Georgia: Republican Reps. Karen Handel and Rob Woodall races remain too close to call as absentee ballots are still being counted. Democrat Lucy McBath, the Democrat challenging Handel, said “this race is far from over.”

Utah: Republican Rep. Mia Love trailed Democratic challenger Ben McAdams. McAdams had a strong showing in his home county of Salt Lake County. Love hoped to flip the deficit by winning a large portion of the votes left to be counted in her stronghold of Utah County. Apparently long polling lines led to slow vote tallies.

Maine: Computer-assisted tabulations under the state’s new voting system will be used to determine the winner of the congressional race between Republican Rep. Bruce Poliquin and Democrat Jared Golden. A test of ranked voting methodology, since neither candidate collected a majority of first-place votes under Maine’s ranked-choice voting system (used for the first time Tuesday); the results triggered an additional round of voting. As I understood this from reading the article, other finishers in the four-way race are eliminated and the votes are reallocated.

The allocation process will take place next week. Voter’s second choice will be applied to the candidates and so on till a candidate secures 50+% of the vote.

This should be an interesting test (Fair Vote Org. has been advocating for this).

Governors:

Florida: In the governor’s race, Democrat Andrew Gillum’s campaign said Thursday it is preparing for a recount. Gillum conceded to Republican Ron DeSantis on Tuesday night. The counting has continued and the race has tightened with DeSantis leading Gillum by .47 of 1% percent.

Georgia: Democratic candidate Stacey Abrams’s campaign argued in a press conference today, a recount or runoff is still possible if all the votes in the state are counted. As he did on Wednesday, Republican candidate Brian Kemp can not declare a victory as thousands of votes remain uncounted and unaccepted ballots have been reconciled.

Abrams through her litigation team demanded from Kemp’s office as the office of the secretary of state to release the data on uncounted provisional ballots and military and overseas votes. Kemp’s spokeswoman Candice Broce claimed those votes amount to around 22,000 to 24,000. There also appears to be some discrepancy on early votes being tallied. The belief is and contrary to what Kemp has stated; if all of the remaining votes are counted, there could be enough additional votes for Abrams to trigger an official recount or even a runoff election.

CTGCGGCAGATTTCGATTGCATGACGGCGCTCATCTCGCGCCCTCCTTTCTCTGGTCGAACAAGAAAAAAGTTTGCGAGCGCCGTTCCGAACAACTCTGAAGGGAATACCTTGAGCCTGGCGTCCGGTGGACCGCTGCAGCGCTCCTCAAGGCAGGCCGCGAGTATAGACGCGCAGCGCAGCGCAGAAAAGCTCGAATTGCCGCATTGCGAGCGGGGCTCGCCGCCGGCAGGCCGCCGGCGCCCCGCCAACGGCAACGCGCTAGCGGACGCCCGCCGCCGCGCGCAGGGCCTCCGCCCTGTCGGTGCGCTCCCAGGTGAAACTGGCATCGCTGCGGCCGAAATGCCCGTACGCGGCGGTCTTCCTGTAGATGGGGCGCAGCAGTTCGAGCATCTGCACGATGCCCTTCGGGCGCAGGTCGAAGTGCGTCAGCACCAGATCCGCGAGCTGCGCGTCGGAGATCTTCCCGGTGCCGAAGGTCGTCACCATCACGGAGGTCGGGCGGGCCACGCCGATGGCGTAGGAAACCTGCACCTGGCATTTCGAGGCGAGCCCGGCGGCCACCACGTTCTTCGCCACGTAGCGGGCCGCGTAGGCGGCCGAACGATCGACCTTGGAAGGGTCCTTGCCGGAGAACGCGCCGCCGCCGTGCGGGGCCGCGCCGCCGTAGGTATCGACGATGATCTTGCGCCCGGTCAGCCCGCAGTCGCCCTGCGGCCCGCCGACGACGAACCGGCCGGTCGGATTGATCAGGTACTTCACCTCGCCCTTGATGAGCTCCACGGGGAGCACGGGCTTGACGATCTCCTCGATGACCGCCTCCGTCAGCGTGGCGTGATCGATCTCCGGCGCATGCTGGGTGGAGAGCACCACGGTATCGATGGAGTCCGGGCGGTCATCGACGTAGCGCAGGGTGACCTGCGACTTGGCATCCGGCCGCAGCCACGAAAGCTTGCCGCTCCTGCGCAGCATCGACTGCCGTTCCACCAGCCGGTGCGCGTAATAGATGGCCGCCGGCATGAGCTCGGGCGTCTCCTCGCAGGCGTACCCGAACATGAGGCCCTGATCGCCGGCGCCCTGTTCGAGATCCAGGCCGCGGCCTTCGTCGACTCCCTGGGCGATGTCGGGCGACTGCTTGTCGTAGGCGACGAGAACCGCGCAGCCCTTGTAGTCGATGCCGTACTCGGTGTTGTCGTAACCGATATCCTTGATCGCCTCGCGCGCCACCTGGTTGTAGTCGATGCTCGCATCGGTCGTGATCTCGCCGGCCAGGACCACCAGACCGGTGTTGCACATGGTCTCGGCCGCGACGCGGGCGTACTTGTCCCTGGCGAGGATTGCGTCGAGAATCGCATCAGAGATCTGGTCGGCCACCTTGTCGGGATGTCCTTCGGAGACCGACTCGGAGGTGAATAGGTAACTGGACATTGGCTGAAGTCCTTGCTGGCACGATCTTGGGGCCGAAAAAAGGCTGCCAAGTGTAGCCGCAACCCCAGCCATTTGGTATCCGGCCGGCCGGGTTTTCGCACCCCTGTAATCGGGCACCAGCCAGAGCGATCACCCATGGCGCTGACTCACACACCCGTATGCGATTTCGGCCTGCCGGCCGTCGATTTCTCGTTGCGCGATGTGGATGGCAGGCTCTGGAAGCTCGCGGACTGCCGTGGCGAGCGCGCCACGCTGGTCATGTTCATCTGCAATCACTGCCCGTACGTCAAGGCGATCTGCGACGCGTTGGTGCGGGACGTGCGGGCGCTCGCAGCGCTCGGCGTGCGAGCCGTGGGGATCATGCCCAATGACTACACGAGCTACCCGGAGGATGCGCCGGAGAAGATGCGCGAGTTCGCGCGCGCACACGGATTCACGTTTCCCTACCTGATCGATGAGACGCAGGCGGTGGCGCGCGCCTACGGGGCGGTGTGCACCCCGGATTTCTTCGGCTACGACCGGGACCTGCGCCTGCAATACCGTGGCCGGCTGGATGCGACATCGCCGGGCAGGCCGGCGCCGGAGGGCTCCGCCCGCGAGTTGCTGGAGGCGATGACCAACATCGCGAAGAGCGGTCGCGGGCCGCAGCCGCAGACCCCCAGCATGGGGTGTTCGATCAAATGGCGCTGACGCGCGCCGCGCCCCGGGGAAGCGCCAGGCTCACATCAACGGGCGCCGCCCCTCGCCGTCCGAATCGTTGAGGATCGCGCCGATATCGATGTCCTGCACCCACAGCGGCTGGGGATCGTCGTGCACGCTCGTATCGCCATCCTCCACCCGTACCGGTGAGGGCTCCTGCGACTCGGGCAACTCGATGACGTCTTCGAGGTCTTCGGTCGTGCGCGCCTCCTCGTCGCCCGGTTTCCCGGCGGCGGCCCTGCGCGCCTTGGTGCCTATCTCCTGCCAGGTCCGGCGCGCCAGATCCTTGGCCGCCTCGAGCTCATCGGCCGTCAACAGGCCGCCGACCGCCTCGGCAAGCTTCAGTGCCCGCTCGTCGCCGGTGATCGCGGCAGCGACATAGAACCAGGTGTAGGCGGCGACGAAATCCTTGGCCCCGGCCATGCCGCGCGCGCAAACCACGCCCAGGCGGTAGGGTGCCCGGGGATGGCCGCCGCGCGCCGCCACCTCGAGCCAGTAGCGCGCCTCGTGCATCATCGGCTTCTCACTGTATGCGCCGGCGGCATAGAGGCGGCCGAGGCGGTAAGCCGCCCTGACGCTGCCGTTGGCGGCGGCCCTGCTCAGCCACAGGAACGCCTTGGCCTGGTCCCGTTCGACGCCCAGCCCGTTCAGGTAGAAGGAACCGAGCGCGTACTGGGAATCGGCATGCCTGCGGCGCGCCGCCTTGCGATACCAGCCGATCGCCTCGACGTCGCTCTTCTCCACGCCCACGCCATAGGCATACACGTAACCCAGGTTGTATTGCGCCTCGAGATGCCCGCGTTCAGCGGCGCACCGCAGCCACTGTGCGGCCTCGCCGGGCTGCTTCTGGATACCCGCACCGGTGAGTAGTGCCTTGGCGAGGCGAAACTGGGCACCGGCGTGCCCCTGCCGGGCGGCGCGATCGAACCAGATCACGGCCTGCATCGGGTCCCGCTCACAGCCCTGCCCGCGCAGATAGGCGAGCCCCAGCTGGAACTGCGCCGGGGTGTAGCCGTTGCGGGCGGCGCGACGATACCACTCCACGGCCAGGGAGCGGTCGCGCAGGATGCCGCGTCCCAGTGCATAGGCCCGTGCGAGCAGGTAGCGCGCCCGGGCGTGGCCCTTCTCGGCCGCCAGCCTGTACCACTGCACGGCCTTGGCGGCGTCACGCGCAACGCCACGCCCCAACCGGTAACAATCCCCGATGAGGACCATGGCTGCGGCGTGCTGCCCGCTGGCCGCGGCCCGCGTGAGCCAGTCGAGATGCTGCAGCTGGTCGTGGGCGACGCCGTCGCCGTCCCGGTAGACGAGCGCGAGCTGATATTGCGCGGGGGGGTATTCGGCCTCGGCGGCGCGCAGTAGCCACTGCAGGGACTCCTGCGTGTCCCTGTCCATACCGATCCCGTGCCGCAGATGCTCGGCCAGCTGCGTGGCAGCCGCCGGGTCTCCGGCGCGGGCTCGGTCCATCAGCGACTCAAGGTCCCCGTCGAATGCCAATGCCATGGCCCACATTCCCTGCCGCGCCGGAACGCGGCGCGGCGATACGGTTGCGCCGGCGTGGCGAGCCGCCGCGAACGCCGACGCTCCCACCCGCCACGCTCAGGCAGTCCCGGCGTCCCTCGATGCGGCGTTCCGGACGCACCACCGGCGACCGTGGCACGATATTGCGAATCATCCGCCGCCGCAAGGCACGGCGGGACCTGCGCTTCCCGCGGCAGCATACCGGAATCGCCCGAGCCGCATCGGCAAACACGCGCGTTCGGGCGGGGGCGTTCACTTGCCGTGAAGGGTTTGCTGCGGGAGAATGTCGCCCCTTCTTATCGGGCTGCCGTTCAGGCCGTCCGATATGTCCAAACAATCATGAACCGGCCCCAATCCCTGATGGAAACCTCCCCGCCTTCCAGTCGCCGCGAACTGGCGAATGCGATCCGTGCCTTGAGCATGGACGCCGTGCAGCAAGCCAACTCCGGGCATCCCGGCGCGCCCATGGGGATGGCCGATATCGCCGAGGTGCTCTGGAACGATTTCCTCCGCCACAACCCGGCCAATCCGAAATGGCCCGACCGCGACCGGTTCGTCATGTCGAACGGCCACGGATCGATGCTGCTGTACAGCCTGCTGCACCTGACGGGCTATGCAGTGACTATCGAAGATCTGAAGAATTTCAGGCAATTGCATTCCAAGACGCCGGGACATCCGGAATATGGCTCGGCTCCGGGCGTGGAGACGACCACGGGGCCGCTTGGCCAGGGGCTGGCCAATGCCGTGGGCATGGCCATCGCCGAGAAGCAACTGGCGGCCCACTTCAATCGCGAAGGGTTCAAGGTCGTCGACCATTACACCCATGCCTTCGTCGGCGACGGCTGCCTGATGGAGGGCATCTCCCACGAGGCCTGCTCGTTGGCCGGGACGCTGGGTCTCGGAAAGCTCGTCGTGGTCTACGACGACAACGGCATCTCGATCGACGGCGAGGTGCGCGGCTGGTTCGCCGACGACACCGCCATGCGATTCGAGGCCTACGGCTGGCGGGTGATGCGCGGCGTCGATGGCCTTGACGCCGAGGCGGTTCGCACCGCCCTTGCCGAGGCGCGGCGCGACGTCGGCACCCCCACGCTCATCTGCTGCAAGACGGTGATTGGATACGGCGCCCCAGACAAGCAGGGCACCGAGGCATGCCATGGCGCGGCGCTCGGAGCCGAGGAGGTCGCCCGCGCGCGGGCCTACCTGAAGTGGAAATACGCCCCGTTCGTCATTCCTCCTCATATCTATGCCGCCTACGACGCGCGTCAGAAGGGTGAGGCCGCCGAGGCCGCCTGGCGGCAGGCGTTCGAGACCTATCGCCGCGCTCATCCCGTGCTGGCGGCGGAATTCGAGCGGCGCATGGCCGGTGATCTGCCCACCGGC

Kemp should have been more careful on eliminating voters. All of the effort, it was not enough, and if he loses; you can bet on a more thorough investigation on voter fraud and civil rights violations by elected officials.

I am sure there are more to be added to this list. Please do so.

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Opinions on Text of the 14th Amendment Differ. One side has a point.

Ian Millhouser correctly denounces not only Trump’s assault on the 14th amendment but also reporters who print absolutely false assertions.

The issue is Trump’s clearly false claim that he can eliminate birthright citizenship by executive order.

In fact “All persons born or naturalized in the United States, and subject to the jurisdiction thereof, are citizens of the United States … ” – US Constitution Amendment 14.

Millhouser’s post is too good to summarize, click the link.

Importantly he nails The New York Times tweeting the absolutely 100% false assertion that ” It is unclear whether he can do so unilaterally”.

He also catches CNN falsely saying it is “unclear” and NPR falsely claiming it”isn’t settled”.

The FBI has found no clear evidence that they are deliberately undermining the US Constitution and the very idea of Constitutions. In fact (as in the case of the dread New York Times headline) disgracefully printed 2 years + 1 day ago) they consider it safe to assert a negative. The principle that one can’t prove a negative is turned on its head. They assume it is safe to write and say “unclear” and to say “isn’t”.

I absouutely reject the claims that it is unclear whether the reporters who did this shouldn’t be roasted over a slow fire and that it isn’t settled whether the editors who allowed them too shouldn’t be skinned alive.

I just want to add a few comments.

First Millhouser doesn’t waste space noting that Donald Trump has no legislative authority whatsoever. He claims to be able to rewrite the Constitution by executive order. He can’t even rwrite the law. An executive order must be instructions as to how to faithfully execute the law written by Congress.

I think conservatives (if any read angrybearblog) may suspect me of hypocrisy since I never denounced Obama’s executive orders. They would be wrong. Obama (and his hardworking staff) always explained the basis in law and precedent for his orders. Even DAPA and DACA which seemed extreme even to sympathetic observers, were clearly authorized by the Immigrationa and Naturalization Act which grants the executive vast discretion and legally the same as an uncontroversial executive order signed by George H W Bush (not to mention that DACA was uncontroversial when issued). DAPA was blocked by an extremist judge not on the grounds that it went beyond the INA but on the grounds that it wasn’t preceded by a period of public comment as required by some other law (I think it’s called the administrative procedures act).